We know that we need protein in order to repair damage after a work out, we know that our muscles are MADE of protein, but is there any benefit to the masses of products which are available over the counter, as opposed to say buying simple tins of tuna and chicken breasts, and what about when to use the protein after a workout?
There is also the long-standing mantra advising to eat the protein 20mins after a workout – Let’s take a look at the evidence too!
Protein after a workout
When reading around scientific literature for a subject, it’s important to know specifically what you are looking at, and the quality of the information you get from that search. When studies are conducted looking at protein in the diet and the effect on muscles, they tend to be performed in controlled environments with weight machines. As such there are very, good quality, cycling/running specific studies. Those studies with robust, clear data tend use individuals doing controlled, resistance exercises, mainly focusing on leg based exercises, such as leg extensions.
Why leg extensions?
Leg extensions are used as it gives the researchers a nice big muscle, which develops rapidly over a period of weeks, but more importantly is very close to the surface, and has very few nerves and vessels where biopsies are routinely taken from. You can then run a gamut of chemical and DNA test to monitor the muscle grown, and it’s response to test protein/placebo supplements.
Yes, those are my scars, in the red box, from muscle biopsies involved in a muscle growth study, never let it be said that I don’t do my bit of science! Or more likely that students will do anything for free protein shakes, and six weeks free access to an Olympic Team personal trainer at the university gym!
So while the papers are usually based on resistance exercises, the information that I’ve pulled out should apply to any sport where you are looking to strengthen and develop your muscles.
Protein, Amino Acids…Basically your biological Lego kit!
So in 2008, American Society for Nutrition did a publication suggesting that it is amino acid availability, rather than protein ingestion which affects muscle growth and albumin synthesis after resistance exercise. Before we go any further, let’s go right back to the underlying biology: Amino acids are the individual building blocks, which link together to form proteins, which are then used as the building blocks for myofibrils, which in turn bunch together to form muscle fibres.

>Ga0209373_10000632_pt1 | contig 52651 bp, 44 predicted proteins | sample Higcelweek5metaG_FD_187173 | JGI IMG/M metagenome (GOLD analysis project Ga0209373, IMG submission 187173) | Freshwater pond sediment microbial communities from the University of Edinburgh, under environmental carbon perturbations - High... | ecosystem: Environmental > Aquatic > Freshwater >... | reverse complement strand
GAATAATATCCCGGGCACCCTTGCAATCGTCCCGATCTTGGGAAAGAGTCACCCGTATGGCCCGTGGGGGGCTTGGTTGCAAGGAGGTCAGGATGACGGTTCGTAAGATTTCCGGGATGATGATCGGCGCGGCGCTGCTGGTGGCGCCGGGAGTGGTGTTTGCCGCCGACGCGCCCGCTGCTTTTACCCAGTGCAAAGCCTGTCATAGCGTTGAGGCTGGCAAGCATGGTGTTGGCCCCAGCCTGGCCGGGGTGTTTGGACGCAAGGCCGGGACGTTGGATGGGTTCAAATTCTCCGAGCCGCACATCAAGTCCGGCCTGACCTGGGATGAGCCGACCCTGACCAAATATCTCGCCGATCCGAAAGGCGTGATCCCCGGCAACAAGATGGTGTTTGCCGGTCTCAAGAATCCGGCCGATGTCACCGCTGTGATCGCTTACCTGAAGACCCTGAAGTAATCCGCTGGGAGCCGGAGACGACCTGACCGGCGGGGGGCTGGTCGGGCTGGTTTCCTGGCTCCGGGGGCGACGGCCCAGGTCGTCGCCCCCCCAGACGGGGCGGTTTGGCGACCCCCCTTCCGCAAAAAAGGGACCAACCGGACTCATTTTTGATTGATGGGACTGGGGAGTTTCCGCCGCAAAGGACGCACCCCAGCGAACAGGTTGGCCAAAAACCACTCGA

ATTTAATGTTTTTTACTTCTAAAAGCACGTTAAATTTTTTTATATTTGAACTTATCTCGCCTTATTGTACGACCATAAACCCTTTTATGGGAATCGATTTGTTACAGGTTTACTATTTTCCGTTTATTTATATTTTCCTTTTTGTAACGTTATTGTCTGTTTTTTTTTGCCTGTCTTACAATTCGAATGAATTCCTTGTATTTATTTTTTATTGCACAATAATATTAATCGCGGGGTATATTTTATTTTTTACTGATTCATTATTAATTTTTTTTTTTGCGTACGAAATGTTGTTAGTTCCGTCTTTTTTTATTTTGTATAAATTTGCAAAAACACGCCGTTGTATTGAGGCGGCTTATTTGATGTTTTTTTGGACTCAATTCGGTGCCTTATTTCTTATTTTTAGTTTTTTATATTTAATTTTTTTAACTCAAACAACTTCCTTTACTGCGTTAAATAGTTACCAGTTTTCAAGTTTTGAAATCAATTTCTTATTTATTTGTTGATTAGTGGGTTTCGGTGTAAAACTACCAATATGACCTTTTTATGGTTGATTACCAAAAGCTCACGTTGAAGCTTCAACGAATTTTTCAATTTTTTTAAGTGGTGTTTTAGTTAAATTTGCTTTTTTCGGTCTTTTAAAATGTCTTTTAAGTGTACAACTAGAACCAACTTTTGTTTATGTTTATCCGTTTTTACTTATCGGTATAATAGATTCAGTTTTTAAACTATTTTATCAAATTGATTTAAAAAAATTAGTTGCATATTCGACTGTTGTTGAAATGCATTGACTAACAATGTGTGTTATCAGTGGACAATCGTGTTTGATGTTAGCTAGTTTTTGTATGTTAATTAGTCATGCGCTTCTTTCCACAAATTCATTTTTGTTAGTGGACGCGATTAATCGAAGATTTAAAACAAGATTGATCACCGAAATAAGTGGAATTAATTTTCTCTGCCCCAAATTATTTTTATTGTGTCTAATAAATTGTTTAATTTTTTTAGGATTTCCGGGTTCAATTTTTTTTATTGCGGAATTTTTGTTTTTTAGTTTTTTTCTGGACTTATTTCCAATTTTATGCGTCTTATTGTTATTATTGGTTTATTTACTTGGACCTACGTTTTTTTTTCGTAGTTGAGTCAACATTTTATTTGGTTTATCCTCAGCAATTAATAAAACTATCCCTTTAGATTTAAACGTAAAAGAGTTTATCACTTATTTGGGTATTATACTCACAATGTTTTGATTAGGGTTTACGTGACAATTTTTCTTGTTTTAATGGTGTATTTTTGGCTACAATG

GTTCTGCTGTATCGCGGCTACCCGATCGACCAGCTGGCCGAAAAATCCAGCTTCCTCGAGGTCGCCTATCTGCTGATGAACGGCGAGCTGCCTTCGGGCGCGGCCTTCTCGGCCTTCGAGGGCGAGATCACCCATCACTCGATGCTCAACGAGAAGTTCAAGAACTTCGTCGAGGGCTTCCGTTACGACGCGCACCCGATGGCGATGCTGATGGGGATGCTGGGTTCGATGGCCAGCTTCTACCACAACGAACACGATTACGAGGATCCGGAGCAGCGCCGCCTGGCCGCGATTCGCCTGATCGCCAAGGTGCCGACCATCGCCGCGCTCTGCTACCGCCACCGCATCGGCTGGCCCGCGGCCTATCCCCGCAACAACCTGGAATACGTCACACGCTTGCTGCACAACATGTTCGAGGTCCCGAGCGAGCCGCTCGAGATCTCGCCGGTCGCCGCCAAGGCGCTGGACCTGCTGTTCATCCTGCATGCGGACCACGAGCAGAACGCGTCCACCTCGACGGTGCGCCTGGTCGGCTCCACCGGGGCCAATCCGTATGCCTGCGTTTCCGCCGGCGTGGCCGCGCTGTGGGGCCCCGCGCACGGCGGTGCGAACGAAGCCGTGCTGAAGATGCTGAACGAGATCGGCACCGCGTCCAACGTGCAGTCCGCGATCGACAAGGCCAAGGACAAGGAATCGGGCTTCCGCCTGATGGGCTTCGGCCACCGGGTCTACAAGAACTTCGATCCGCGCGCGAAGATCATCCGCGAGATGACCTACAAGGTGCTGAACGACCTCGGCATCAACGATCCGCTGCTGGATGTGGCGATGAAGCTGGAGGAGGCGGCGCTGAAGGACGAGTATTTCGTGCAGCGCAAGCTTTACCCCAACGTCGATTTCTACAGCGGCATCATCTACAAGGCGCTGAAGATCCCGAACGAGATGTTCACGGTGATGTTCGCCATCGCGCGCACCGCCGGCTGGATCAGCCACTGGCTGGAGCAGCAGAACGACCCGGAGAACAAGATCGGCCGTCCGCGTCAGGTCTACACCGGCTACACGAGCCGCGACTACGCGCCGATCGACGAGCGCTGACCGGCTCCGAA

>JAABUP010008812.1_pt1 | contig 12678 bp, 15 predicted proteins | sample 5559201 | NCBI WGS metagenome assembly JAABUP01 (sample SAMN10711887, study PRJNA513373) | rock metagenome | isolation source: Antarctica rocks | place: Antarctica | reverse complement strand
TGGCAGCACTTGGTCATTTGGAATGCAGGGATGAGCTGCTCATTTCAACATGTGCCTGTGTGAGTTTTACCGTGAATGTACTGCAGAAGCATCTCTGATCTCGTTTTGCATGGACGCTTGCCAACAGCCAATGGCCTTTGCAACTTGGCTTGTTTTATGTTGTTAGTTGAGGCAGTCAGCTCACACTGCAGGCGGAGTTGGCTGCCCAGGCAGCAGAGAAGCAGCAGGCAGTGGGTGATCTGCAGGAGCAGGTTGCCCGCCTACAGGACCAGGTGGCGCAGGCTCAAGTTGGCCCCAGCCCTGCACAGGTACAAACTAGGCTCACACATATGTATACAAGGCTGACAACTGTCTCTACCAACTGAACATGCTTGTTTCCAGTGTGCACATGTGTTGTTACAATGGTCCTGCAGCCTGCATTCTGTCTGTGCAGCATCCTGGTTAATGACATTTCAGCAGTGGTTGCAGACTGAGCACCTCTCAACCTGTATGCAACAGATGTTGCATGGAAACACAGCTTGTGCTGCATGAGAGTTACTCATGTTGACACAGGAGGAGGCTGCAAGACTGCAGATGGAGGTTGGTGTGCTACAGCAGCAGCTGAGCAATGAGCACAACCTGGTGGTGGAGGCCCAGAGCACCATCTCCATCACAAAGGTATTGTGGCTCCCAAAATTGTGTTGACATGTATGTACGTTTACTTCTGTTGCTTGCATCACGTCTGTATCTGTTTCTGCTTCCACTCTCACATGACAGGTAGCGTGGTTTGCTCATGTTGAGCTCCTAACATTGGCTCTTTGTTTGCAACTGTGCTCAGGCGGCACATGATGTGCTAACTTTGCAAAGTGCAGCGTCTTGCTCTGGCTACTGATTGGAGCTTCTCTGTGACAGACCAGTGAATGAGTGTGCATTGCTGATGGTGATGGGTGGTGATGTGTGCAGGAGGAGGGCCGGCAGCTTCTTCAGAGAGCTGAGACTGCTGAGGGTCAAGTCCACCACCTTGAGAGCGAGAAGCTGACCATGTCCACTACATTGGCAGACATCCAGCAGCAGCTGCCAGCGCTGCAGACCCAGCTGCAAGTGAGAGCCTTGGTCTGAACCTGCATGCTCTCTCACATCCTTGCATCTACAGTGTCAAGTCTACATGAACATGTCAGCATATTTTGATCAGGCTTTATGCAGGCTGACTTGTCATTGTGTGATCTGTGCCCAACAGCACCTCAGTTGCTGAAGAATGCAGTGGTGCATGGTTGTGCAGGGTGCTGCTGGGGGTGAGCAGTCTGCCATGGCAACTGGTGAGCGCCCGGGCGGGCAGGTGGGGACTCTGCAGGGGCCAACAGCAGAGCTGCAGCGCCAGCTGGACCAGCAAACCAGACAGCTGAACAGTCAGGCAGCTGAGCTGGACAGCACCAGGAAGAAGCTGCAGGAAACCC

Think of it like the bricks that make up the pre-fabricated walls, that are then used in the construction of the whole building.
Frankly, on the initial read of the American Society of Nutrition, it made my eyes cross. Jargon dense it is!… The short version is that sources of free amino acids, appear to be more effective than straightforward protein supplements. Which make some sense going back to the amino acids being the building blocks OF proteins. So your body has less digesting to do, to actually get to the building blocks
SO what did they actually in this study?
- The anabolic effect (the ability to build molecules, which can be used in muscle construction) is increased in resistance exercise (mainly weight lifting).
- Muscle protein synthesis – muscle growth, in response to strength exercises responds in a dose-dependent manner, following the provision of essential amino acids. i.e. the breakdown products of protein.
The critical information for me was not about muscle growth though, but that you can ingest too much protein, leading to its oxidation, and thus its lack of use.
The paper showed that as you increase dietary protein, so too does muscle synthesis, but the growth, or possibly more accurately muscle protein synthesis cannot increase any further after you have consumed just 20g of protein orally. Oh, you can take it in, but it’s not going to do anything.
But where does the essential amino acids (EAA) come into this? Well, the protein has to be digested, broken down into the amino acids to be reconfigured into your own muscles, so the study looked at the effect if you just provide the EAA. Maximal muscle synthesis was reached if you consume just 8.6g of EAA! Beyond that, the effect is wasted. Frankly, I was amazed at both numbers, but if you look at the amount of protein contained in most supplements, they have about this 20g, although some manufacturers aggressively market other products as having greater amounts of protein.
But that appears to just be a marketing hype, and a waste of protein after a workout.
What about regular consumption?